IDEAS home Printed from https://ideas.repec.org/a/mes/chinec/v29y1996i6p68-71.html
   My bibliography  Save this article

Lasting Political Stability Requires a Massive Middle-Income Stratum

Author

Listed:
  • Li Qiang
  • Zhang Zhiying

Abstract

Today, the stratum of the rich on China's mainland probably consists first and foremost of private entrepreneurs whose property and income levels are indeed considerably higher than those of ordinary inhabitants. However, if seen from another angle, that is, in light of international comparison, China's so-called stratum of the rich has only a medium-income level internationally, and if compared with the rich nations, the average property and income of the above amount to no more than a lower-middle level. Over many years, we in China have become accustomed to poverty and some people have only started to become well-off and cannot be called truly wealthy as yet.

Suggested Citation

  • Li Qiang & Zhang Zhiying, 1996. "Lasting Political Stability Requires a Massive Middle-Income Stratum," Chinese Economy, Taylor & Francis Journals, vol. 29(6), pages 68-71, November.
  • Handle: RePEc:mes:chinec:v:29:y:1996:i:6:p:68-71
    as

    Download full text from publisher

    File URL: http://mesharpe.metapress.com/link.asp?target=contribution&id=J18606340675140T
    Download Restriction: Access to full text is restricted to subscribers.

    As the access to this document is restricted, you may want to search for a different version of it.

    Citations

    Citations are extracted by the CitEc Project, subscribe to its RSS feed for this item.
    as


    Cited by:

    1. Kanbur, Ravi & Zhang, Xiaobo, 1999. "Which Regional Inequality? The Evolution of Rural-Urban and Inland-Coastal Inequality in China from 1983 to 1995," Journal of Comparative Economics, Elsevier, vol. 27(4), pages 686-701, December.
    2. Kanbur, Ravi & Zhang, Xiao-Bo, 1998. "Which Regional Inequality? The Evolution of Rural-Urban and Inland-Coastal Inequality in China, 1983-1995," Working Papers 179359, Cornell University, Department of Applied Economics and Management.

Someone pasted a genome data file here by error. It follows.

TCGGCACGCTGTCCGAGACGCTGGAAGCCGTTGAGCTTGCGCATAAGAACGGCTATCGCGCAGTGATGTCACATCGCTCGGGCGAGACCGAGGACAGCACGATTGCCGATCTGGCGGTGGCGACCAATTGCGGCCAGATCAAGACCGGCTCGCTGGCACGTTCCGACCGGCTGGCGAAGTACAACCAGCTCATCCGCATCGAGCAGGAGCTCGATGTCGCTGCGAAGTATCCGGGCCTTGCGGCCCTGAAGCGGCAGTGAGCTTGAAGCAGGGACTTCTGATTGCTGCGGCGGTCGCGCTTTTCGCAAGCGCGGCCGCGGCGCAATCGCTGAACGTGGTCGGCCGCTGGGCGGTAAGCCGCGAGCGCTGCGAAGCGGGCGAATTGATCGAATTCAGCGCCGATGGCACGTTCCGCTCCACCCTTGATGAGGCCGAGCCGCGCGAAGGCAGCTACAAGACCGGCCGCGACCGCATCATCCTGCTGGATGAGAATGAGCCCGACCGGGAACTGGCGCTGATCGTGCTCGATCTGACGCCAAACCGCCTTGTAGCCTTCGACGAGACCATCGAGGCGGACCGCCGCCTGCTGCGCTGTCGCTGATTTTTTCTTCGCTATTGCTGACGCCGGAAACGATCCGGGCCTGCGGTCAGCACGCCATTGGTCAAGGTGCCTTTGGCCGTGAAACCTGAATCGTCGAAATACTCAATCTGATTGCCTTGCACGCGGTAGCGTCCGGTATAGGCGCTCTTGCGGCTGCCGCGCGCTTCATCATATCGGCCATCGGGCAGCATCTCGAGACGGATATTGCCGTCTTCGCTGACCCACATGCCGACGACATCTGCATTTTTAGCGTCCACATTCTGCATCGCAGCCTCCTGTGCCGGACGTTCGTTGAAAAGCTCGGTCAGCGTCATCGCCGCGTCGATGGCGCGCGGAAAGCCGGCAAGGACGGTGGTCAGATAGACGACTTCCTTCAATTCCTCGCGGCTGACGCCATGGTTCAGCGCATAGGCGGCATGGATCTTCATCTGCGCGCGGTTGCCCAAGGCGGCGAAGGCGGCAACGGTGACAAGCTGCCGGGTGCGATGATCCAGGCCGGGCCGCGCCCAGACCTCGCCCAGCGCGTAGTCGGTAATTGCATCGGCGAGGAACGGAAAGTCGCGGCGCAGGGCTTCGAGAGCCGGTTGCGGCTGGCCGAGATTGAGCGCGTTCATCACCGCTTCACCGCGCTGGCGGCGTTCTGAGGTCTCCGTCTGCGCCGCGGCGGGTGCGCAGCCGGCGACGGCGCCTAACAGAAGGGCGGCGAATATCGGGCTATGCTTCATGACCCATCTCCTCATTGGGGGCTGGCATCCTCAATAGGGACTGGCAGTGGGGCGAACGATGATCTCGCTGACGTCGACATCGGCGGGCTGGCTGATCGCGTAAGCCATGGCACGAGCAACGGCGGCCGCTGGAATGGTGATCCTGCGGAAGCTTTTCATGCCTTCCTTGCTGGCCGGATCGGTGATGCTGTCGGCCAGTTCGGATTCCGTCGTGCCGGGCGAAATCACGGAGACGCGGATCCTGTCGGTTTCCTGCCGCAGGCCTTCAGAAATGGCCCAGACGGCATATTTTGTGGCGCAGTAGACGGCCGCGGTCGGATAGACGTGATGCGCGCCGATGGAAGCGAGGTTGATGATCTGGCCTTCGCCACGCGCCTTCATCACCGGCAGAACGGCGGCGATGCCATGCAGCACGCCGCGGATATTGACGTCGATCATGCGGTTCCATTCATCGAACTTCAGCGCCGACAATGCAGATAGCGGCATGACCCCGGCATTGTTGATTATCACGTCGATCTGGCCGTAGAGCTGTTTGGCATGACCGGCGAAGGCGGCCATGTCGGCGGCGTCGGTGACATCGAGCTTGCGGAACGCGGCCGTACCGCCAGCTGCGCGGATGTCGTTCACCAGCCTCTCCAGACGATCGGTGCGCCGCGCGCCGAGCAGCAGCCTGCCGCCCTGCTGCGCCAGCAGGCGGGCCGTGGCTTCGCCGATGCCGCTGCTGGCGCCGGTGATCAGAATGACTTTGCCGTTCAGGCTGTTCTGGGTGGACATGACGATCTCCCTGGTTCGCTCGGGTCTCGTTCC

More about this item

    Statistics

    Access and download statistics

    Corrections

    All material on this site has been provided by the respective publishers and authors. You can help correct errors and omissions. When requesting a correction, please mention this item's handle: RePEc:mes:chinec:v:29:y:1996:i:6:p:68-71. See general information about how to correct material in RePEc.

    For technical questions regarding this item, or to correct its authors, title, abstract, bibliographic or download information, contact: (Chris Longhurst). General contact details of provider: http://www.tandfonline.com/MCES20 .

    If you have authored this item and are not yet registered with RePEc, we encourage you to do it here. This allows to link your profile to this item. It also allows you to accept potential citations to this item that we are uncertain about.

    We have no references for this item. You can help adding them by using this form .

    If you know of missing items citing this one, you can help us creating those links by adding the relevant references in the same way as above, for each refering item. If you are a registered author of this item, you may also want to check the "citations" tab in your RePEc Author Service profile, as there may be some citations waiting for confirmation.

    Please note that corrections may take a couple of weeks to filter through the various RePEc services.

    IDEAS is a RePEc service hosted by the Research Division of the Federal Reserve Bank of St. Louis . RePEc uses bibliographic data supplied by the respective publishers.